It is difficult to find a better example of the failure to site major development around transit infrastructure than the planned Osmington mall in Northwest Brampton. This vast project is intended to encompass a regional mall of over 1 million square feet, 300,000 square feet of office space, 2,000 residential units, and a 350-room hotel. 4,600 people will commute there for work every day. It will be designed on “lifestyle centre” principles, similar to the new Don Mills Centre, which are intended to create a suburban experience that is more pedestrian-friendly than the traditional mall in a sea of parking. Regional malls adjacent to TTC subway stations generate thousands of transit riders per day. It’s hard to imagine anything better suited to being located at a suburban transit hub.
Unfortunately, this immense new development will be located just beyond reasonable walking distance of the Georgetown GO corridor and the Mount Pleasant station. Instead, it will be built as suburban malls have always been: at an arterial intersection next to the planned Brampton North-South expressway, a bleak 1.2 km walk from the rail station. The planning report pays lip service to “transit-oriented development,” but the Osmington project will not be oriented to the rail corridor that should be the backbone of transit in the region. Meanwhile, Mount Pleasant station will be surrounded by quaint townhouses and strip mall retail that will generate at best a few dozen riders a day. While townhouses may create the old-timey village-around-a-station effect that feels like appropriate transit-oriented development, a large shopping centre, even with a suburban design, generates far more riders.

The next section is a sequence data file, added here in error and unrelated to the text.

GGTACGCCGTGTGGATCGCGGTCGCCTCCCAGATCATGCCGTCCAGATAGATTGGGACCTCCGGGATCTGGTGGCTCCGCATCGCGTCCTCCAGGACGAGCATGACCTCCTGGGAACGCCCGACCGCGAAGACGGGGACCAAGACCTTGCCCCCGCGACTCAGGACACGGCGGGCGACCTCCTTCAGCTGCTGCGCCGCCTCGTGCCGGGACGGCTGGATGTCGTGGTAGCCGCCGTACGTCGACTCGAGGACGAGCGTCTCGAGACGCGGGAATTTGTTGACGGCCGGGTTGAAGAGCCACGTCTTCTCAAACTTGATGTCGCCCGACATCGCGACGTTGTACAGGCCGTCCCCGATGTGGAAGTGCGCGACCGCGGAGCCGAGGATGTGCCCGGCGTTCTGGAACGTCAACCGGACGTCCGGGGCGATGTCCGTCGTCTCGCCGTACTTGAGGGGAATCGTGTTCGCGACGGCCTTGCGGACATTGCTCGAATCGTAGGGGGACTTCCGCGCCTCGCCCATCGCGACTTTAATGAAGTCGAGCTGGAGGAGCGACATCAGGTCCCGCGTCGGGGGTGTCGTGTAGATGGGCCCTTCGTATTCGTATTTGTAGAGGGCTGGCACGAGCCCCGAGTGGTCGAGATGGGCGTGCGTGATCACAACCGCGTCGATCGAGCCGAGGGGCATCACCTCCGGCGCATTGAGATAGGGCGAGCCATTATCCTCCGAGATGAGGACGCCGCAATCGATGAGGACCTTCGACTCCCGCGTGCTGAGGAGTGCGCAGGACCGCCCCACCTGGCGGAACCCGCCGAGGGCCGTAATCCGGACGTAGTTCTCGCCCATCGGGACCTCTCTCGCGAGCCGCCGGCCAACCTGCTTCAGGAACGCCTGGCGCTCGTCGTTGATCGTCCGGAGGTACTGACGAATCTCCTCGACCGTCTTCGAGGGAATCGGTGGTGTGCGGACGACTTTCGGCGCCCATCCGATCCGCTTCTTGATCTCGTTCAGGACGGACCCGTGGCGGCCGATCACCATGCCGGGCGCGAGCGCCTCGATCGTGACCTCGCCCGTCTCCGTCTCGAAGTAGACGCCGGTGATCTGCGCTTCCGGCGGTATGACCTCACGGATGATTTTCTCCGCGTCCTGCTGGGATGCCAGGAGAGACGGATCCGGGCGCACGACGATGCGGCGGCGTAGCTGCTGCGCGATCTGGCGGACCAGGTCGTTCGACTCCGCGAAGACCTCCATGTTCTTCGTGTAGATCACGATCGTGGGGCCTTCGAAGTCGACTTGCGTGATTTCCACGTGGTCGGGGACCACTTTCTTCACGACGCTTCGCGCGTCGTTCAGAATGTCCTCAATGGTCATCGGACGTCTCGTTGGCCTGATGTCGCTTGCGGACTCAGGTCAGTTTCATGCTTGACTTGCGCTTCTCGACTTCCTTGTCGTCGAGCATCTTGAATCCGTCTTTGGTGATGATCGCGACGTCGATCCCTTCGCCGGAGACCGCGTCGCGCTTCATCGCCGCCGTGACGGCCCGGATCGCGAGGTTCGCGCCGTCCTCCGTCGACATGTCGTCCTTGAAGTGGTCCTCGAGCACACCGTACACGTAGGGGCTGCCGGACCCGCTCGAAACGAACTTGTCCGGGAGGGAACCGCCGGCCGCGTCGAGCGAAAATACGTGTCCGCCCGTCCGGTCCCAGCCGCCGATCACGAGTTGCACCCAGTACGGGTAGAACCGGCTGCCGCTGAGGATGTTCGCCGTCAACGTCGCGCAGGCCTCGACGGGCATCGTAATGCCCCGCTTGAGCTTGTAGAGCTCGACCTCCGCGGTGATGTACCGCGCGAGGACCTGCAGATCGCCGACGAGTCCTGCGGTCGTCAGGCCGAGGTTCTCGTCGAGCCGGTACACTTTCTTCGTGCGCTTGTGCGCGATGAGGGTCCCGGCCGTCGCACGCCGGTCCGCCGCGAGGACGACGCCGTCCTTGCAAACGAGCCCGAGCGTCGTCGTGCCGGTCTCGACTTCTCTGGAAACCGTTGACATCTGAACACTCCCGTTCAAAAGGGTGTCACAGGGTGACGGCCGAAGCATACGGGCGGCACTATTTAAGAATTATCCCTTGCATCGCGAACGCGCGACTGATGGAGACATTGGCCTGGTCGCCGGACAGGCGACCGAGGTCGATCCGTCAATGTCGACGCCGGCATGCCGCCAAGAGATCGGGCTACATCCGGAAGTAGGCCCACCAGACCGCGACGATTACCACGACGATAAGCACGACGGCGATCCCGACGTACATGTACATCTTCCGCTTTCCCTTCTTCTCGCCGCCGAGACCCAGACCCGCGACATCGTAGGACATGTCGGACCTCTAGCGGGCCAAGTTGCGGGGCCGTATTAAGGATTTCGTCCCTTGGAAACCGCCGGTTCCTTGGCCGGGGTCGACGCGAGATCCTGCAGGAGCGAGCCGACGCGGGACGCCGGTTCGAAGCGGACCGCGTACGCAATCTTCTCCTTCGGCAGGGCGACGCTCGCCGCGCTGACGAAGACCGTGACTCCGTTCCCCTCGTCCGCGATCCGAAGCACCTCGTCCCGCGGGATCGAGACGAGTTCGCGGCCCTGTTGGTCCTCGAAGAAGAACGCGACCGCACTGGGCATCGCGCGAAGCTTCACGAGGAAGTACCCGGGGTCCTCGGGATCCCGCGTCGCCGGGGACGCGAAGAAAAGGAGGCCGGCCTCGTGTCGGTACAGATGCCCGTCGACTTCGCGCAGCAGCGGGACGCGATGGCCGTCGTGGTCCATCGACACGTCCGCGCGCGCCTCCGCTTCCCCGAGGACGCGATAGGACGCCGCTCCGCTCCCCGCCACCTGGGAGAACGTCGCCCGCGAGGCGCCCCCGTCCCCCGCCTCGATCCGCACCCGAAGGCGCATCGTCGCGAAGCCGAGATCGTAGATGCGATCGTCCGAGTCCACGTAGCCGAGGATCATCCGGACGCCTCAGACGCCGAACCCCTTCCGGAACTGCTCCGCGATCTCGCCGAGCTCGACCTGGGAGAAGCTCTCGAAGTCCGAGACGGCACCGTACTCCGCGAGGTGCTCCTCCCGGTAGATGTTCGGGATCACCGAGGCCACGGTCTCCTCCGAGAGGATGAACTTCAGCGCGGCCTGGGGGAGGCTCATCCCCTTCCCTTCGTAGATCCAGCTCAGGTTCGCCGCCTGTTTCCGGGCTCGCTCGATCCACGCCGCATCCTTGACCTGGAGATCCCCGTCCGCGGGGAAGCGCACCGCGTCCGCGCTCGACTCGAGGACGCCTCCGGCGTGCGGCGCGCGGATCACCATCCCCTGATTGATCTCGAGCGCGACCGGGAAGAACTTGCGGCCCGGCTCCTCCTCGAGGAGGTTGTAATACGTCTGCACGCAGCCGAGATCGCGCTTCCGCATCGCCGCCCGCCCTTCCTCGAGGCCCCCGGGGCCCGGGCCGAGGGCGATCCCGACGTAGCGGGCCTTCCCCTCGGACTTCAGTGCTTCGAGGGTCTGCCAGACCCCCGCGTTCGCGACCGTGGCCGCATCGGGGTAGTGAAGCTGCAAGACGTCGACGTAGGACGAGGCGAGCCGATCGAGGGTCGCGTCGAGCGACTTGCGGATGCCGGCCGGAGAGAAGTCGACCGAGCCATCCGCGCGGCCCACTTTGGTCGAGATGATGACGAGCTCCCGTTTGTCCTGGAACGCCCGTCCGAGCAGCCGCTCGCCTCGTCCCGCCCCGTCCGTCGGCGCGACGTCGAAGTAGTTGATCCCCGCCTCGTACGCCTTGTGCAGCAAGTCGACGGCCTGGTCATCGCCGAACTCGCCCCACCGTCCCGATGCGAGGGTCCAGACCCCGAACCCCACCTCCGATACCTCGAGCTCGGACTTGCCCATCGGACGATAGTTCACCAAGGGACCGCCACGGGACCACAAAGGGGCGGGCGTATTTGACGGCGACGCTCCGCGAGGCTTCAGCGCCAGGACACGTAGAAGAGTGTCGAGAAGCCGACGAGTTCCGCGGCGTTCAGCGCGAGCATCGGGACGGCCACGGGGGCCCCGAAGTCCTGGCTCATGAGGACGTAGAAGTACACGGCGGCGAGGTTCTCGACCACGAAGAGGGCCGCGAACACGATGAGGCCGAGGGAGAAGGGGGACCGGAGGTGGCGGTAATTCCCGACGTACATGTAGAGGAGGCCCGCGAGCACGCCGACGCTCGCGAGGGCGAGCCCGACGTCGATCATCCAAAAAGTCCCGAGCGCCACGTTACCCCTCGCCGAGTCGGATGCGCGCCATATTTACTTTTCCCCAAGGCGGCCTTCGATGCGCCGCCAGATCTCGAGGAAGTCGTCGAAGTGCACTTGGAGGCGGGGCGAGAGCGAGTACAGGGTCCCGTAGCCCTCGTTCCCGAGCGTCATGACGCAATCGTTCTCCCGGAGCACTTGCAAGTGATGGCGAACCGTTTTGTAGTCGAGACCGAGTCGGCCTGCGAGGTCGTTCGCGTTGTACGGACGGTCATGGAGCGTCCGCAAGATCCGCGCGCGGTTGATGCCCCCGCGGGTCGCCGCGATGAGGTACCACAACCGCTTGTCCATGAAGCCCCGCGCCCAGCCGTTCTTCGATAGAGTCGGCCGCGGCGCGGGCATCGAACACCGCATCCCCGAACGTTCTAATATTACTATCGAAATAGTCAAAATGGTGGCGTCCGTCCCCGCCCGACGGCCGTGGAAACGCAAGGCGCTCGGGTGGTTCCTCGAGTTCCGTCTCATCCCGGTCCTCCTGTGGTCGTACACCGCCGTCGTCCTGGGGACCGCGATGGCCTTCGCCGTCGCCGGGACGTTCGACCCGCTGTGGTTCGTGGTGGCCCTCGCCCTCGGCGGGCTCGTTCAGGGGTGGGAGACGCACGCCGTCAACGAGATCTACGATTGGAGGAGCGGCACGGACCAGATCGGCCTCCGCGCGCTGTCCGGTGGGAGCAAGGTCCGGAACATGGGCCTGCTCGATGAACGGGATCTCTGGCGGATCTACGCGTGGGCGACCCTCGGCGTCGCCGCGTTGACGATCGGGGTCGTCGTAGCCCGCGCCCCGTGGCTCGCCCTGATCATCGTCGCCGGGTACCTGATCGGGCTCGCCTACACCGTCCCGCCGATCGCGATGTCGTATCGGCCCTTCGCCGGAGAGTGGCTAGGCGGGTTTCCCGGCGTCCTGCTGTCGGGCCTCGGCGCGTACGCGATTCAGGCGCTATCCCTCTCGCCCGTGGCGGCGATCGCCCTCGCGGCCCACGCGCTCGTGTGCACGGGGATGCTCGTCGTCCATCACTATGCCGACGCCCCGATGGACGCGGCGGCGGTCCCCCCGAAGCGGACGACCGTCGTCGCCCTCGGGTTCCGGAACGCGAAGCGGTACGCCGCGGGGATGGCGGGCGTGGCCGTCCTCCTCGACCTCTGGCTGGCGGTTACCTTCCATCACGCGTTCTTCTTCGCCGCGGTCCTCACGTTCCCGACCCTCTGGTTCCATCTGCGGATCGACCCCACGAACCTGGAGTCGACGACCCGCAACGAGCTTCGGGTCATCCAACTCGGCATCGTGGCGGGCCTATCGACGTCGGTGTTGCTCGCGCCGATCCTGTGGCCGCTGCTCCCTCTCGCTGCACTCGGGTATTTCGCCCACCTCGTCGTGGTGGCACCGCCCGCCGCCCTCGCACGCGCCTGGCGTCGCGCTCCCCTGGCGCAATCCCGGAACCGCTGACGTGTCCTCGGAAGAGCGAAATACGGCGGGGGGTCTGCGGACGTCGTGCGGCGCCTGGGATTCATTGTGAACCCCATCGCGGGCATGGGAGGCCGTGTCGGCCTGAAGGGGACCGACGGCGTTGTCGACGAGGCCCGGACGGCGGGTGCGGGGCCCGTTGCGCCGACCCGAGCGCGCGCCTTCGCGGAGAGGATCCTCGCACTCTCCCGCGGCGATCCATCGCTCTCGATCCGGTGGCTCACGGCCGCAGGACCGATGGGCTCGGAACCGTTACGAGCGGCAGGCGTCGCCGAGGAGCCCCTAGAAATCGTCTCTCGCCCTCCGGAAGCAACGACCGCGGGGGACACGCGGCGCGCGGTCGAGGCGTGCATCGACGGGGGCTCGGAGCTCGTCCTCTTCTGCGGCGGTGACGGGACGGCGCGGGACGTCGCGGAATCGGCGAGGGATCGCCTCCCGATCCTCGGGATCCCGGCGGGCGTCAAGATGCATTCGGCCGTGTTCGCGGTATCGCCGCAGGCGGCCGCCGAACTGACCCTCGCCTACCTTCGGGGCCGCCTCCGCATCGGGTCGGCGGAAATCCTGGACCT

Of course the existing commuter-oriented, peak-only GO rail service wouldn’t be terribly useful for a shopping destination. But CityRail-style regional rail service would provide rapid transit service and this development could be one of its major anchor destinations.